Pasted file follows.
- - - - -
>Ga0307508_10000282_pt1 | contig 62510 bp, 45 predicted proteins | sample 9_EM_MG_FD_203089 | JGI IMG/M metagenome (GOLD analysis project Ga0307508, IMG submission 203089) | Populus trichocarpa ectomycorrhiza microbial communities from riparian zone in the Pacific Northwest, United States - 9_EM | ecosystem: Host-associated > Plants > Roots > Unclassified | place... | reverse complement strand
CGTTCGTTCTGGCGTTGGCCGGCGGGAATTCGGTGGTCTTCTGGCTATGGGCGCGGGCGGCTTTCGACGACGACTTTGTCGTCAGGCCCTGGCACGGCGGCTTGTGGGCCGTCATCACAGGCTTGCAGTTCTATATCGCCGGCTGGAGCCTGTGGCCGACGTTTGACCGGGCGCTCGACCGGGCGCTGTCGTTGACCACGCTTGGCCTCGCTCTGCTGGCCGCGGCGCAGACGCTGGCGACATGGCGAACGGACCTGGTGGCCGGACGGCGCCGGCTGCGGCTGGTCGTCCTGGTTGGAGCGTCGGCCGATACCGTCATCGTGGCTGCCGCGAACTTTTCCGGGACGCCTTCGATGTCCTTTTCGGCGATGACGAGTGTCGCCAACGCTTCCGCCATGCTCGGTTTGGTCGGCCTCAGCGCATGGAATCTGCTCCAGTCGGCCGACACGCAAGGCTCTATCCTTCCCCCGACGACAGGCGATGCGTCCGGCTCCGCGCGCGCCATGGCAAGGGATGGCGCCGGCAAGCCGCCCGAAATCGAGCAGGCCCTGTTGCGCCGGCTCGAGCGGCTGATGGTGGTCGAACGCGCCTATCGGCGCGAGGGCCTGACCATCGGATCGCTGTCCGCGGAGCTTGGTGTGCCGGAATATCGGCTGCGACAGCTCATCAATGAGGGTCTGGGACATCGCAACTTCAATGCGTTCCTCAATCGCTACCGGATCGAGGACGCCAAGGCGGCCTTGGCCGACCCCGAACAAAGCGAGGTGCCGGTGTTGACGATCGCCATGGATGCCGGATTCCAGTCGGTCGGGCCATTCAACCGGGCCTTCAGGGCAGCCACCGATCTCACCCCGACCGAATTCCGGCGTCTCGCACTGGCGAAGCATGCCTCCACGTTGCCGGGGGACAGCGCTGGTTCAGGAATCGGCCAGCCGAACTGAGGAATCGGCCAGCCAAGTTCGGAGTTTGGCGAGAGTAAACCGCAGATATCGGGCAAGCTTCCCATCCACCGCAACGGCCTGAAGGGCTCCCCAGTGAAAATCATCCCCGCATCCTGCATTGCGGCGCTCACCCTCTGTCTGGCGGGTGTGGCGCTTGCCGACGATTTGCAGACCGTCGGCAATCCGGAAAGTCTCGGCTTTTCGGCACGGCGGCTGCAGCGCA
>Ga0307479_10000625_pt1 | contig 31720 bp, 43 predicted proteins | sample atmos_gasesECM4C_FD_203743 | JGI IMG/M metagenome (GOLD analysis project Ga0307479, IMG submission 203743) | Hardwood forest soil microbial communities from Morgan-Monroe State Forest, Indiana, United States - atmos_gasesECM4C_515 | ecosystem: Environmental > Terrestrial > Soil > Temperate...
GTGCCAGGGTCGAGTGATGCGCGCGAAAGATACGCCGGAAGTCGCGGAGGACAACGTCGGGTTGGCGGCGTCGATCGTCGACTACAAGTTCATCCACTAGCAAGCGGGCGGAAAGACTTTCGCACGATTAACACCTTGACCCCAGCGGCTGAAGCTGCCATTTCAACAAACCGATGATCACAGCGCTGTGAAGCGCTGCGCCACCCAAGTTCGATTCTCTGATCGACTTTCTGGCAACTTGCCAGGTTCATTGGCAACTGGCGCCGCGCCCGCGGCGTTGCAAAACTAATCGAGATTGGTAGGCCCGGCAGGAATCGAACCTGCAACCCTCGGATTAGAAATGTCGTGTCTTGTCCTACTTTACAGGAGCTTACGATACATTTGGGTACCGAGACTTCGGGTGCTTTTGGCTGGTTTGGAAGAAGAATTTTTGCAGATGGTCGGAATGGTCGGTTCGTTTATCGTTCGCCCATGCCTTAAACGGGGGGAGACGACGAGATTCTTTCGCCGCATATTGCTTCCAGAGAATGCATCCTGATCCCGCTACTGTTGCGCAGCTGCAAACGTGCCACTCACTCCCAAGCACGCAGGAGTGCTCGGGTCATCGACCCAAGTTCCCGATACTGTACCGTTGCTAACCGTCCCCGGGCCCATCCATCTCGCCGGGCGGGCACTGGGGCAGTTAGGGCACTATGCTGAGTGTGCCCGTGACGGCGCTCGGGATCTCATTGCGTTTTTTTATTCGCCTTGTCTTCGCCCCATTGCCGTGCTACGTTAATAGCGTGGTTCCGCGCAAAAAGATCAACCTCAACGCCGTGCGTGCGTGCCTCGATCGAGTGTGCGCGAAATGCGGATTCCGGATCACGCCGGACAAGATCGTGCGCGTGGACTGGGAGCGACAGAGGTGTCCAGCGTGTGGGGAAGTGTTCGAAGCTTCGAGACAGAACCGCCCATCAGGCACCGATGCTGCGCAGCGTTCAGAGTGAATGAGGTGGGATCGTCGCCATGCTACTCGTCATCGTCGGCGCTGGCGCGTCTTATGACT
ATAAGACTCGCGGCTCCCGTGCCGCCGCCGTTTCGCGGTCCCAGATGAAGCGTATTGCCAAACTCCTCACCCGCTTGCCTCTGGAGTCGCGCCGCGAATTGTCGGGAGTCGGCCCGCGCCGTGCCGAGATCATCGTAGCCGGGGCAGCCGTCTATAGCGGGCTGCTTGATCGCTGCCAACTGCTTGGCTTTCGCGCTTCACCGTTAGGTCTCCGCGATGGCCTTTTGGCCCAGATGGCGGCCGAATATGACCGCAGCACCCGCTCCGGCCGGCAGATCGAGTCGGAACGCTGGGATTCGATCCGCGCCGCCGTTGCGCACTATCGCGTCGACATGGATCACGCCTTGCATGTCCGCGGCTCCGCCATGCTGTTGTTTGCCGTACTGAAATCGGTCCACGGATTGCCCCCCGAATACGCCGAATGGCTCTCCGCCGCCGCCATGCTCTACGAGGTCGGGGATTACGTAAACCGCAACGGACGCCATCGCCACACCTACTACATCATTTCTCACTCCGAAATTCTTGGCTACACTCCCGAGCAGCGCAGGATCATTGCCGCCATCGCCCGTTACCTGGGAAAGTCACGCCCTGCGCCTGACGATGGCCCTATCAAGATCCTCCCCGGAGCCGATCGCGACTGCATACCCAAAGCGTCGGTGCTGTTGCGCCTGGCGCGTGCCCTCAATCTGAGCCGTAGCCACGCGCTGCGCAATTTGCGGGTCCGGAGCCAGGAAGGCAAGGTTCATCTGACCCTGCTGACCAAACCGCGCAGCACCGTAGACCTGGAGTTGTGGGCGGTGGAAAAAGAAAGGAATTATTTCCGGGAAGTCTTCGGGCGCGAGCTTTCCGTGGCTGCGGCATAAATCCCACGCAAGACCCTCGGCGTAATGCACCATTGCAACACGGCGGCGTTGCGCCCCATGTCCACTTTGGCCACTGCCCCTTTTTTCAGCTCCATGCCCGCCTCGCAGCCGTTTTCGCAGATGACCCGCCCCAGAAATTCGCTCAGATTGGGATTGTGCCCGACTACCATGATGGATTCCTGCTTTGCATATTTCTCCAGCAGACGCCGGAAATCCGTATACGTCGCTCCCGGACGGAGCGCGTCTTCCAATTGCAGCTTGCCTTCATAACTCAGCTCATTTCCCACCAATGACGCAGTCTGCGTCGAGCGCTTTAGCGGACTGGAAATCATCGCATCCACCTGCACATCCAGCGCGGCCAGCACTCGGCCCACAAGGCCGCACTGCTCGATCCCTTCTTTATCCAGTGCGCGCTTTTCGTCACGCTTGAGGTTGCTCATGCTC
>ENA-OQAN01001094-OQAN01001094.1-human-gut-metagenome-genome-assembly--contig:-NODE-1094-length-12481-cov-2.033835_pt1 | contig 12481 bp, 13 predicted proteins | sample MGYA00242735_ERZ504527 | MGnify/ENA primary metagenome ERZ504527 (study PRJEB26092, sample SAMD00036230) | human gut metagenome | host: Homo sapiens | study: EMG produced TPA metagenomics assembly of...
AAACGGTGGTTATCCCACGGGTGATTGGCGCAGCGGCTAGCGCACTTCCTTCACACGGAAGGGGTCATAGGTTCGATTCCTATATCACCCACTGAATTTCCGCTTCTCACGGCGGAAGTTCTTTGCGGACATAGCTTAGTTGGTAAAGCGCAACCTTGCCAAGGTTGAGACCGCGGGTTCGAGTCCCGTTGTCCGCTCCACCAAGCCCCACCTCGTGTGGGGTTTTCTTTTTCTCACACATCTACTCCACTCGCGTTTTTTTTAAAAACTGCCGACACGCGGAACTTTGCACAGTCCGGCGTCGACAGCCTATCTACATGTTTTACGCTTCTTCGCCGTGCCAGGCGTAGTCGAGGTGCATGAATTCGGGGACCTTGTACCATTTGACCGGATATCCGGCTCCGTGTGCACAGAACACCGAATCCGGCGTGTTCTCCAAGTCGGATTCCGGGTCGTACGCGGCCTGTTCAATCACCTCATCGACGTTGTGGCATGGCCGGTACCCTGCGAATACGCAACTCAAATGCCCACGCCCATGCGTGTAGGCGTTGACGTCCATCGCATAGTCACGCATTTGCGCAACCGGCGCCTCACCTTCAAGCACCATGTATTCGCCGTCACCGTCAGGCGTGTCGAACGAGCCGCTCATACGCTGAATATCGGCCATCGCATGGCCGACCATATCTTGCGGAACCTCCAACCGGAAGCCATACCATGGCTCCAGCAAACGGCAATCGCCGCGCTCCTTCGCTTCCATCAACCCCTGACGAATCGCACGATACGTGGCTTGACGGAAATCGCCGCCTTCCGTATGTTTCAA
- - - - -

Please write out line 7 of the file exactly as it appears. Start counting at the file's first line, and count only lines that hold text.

AAACGGTGGTTATCCCACGGGTGATTGGCGCAGCGGCTAGCGCACTTCCTTCACACGGAAGGGGTCATAGGTTCGATTCCTATATCACCCACTGAATTTCCGCTTCTCACGGCGGAAGTTCTTTGCGGACATAGCTTAGTTGGTAAAGCGCAACCTTGCCAAGGTTGAGACCGCGGGTTCGAGTCCCGTTGTCCGCTCCACCAAGCCCCACCTCGTGTGGGGTTTTCTTTTTCTCACACATCTACTCCACTCGCGTTTTTTTTAAAAACTGCCGACACGCGGAACTTTGCACAGTCCGGCGTCGACAGCCTATCTACATGTTTTACGCTTCTTCGCCGTGCCAGGCGTAGTCGAGGTGCATGAATTCGGGGACCTTGTACCATTTGACCGGATATCCGGCTCCGTGTGCACAGAACACCGAATCCGGCGTGTTCTCCAAGTCGGATTCCGGGTCGTACGCGGCCTGTTCAATCACCTCATCGACGTTGTGGCATGGCCGGTACCCTGCGAATACGCAACTCAAATGCCCACGCCCATGCGTGTAGGCGTTGACGTCCATCGCATAGTCACGCATTTGCGCAACCGGCGCCTCACCTTCAAGCACCATGTATTCGCCGTCACCGTCAGGCGTGTCGAACGAGCCGCTCATACGCTGAATATCGGCCATCGCATGGCCGACCATATCTTGCGGAACCTCCAACCGGAAGCCATACCATGGCTCCAGCAAACGGCAATCGCCGCGCTCCTTCGCTTCCATCAACCCCTGACGAATCGCACGATACGTGGCTTGACGGAAATCGCCGCCTTCCGTATGTTTCAA